As we recover from Fourth of July festivities and ease into summer’s relaxed pace, there’s a fair chance we’re toasting the lazy days ahead with a glass of something pink. The evidence is all around us: at the wine shop, bottles of pastel-colored liquid crowd out the traditional reds and whites that hold sway the rest of the year. By-the-glass wine lists at neighborhood restaurants suddenly sport several rosés to choose from. We’re awash in a sea of pink!
Not all of these wines are from France, of course, but many of them are. It’s the first place I think of when I consider a bottle of rosé, and I’d guess that I’m not alone in doing so. The pale rosés from the sun-kissed vineyards of Provence hold a special place in many a wine lover’s heart.
But the whole picture of French rosé requires a much bigger canvas than that. It reaches beyond Provence to almost every wine-producing region of the country! From Alsace in the northeast corner, to Occitanie in the far southwest, you will find a stunning array of rosé wine to choose from, made from an impressive diversity of grape varieties.
Bone dry or slightly sweet; still or sparkling; palest pink or fluorescent fucshia – French rosé comes in all colors and styles. Production methods vary too: some are made by bleeding off the first-run juice of a red wine; others are what aficionados refer to as intentional rosés, made via direct pressing; and, in Champagne, rosé wines are made by blending red and white wines together.
As you can see, French rosé is a subject well worth exploring and, on Saturday, July 21st, the Winophiles will do just that. Individually, each participating blogger will pursue a thread of particular interest – perhaps a bubbly Crémant de Loire made from Cabernet Franc, or the surprise of a still rosé wine from Champagne – and craft a blog post for all of us to enjoy.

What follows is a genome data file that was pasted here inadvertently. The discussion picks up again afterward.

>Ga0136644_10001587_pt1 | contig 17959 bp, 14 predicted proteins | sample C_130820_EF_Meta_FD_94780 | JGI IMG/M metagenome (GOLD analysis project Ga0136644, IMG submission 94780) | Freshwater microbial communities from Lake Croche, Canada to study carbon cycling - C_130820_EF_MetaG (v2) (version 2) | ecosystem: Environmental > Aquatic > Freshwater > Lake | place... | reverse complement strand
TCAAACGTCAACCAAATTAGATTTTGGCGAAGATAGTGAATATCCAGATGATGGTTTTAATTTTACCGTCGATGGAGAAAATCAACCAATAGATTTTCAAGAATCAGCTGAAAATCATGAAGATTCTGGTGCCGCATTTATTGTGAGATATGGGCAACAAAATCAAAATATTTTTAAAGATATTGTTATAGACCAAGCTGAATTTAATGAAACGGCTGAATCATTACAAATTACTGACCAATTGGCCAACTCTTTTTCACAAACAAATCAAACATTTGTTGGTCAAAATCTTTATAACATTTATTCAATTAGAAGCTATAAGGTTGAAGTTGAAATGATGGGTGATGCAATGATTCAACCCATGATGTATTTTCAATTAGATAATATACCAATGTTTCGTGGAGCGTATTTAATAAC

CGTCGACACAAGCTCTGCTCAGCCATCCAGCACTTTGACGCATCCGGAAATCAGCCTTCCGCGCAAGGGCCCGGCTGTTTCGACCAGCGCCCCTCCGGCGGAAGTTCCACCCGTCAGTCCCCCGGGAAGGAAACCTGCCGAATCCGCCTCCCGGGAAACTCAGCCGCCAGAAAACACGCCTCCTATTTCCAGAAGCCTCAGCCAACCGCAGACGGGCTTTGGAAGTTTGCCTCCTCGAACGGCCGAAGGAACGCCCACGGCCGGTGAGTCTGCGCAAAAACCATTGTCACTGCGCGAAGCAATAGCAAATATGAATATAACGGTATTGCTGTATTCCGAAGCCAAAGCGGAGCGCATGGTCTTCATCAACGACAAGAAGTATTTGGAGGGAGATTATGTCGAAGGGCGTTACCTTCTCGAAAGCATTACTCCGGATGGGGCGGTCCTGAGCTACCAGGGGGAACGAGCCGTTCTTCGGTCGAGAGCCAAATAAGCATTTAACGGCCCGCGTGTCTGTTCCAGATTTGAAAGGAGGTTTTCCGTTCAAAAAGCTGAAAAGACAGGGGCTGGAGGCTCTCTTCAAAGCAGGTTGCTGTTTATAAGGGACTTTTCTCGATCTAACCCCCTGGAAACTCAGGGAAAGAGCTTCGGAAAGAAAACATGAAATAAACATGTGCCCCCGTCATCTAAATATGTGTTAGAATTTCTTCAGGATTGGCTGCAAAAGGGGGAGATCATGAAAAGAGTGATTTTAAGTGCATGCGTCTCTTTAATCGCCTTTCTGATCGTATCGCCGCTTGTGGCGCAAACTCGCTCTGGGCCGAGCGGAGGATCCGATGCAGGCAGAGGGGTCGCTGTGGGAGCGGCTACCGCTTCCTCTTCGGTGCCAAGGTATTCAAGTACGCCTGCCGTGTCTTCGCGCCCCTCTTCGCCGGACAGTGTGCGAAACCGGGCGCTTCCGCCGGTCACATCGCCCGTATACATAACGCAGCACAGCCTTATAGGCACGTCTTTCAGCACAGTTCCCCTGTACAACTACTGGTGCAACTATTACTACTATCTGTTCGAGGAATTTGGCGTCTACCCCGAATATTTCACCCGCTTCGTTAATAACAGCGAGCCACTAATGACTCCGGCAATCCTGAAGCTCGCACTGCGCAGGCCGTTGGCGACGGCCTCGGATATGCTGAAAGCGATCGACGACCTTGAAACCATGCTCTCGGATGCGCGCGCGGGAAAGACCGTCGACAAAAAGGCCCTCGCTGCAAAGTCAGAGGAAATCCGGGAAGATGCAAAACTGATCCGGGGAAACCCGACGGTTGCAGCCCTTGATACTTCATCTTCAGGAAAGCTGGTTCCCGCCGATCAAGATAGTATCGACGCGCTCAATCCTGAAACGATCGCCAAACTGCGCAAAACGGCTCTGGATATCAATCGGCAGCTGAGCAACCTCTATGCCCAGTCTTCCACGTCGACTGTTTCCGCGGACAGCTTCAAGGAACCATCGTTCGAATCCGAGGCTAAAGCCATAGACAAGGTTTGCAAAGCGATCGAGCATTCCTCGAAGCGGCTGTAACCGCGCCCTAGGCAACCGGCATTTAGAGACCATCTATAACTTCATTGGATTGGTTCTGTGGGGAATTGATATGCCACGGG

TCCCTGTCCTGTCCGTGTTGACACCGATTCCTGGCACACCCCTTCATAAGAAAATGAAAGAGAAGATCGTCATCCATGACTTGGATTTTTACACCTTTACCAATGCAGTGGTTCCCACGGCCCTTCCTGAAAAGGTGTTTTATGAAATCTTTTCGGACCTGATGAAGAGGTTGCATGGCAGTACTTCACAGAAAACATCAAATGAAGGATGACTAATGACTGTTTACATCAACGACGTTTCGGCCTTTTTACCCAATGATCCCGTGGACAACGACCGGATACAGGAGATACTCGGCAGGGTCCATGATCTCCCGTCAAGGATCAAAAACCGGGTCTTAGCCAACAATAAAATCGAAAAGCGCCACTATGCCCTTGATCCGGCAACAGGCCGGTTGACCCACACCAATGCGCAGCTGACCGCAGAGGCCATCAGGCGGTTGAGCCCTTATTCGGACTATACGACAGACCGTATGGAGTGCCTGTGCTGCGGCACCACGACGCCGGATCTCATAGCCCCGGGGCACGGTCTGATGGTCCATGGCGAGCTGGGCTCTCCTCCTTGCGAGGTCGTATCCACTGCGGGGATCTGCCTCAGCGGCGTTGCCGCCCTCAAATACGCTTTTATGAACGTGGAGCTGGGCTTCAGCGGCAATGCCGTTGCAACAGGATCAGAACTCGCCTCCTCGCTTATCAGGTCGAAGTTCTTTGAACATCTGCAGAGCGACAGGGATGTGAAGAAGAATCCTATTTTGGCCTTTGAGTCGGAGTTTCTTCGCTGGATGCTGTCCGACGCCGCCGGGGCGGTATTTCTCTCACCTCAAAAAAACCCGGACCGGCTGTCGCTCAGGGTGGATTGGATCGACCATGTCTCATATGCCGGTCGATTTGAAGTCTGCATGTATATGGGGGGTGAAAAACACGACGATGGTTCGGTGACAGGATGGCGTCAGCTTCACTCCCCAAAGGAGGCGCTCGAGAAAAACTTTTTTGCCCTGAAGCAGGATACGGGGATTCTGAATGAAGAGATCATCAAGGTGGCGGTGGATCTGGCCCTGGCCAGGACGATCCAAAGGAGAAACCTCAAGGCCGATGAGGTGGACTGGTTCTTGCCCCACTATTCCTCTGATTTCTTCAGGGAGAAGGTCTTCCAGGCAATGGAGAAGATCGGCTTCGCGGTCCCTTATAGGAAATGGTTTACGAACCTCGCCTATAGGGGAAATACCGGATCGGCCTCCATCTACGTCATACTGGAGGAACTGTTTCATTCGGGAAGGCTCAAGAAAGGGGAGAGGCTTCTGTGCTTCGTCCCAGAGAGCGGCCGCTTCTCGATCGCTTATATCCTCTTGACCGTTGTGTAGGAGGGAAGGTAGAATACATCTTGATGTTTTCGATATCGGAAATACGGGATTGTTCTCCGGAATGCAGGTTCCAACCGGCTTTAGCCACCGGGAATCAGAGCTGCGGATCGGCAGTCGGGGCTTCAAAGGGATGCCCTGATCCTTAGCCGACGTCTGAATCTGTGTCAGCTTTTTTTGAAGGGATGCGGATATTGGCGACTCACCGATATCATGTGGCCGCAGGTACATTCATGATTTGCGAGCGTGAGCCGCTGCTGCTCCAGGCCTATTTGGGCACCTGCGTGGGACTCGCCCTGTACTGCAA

We publish on the evening of the 20th or early morning on the 21st, then gather via Twitter at 11 am ET, under the hashtag #Winophiles. Our chat lasts one hour and covers a broad swath of subjects such as food and wine pairings, travel stories, and tasting notes.
Sound like fun? Then join us! We always love when new folks come into the fold, and it’s easy to participate. Here’s how:
- Send me a message letting me know you’re interested. You can do that by responding in the comment section of this post or by emailing me at firstname.lastname@example.org
- Include your social media handles (Twitter, Instagram, Facebook) and your blog URL.
- Choose your topic and get working on your post!
- Send me the title of your post by Wednesday, July 18th. I will compile all the titles and publish a preview post on Thursday the 19th that will include links to all participants’ home pages. I’ll share this preliminary HTML with the group via the Facebook page. (If you’re not already a member, let me know so I can add you.)
- I will also provide a list of questions to guide our discussion on Saturday.
- Publish your post Friday evening or early Saturday morning.
- Attend the chat at 11 am on Saturday or schedule your responses to the questions.
- Following our chat, I will update the HTML to include links to the final posts.
For extra inspiration, here are links to a few websites that focus on French rosé:
- Wines of Provence are the classic example of French rosé.
- A brief explanation of how Rosé Champagne is made.
- The deeply colored rosé from the celebrated soils of Tavel in the South of France.
- A quick primer on the wonders of Crémant sparkling wine, made in many regions.
- A tour through the wonders of Rosé de Riceys, Champagne’s suprising still wine.
If you have any questions regarding the topic or about the Winophiles group in general, please let me know. In the meantime, crack open a bottle of French rosé that strikes your fancy. Think about where it comes from, which varieties were used, the impression it makes on your palate. Then tip your hat to the winemakers of France who have toiled to create so many options for us. However we’re feeling, whatever our mood, whether we’re relaxing with friends or indulging in a moment of solitude, the perfect French rosé is close at hand. I’ll drink to that!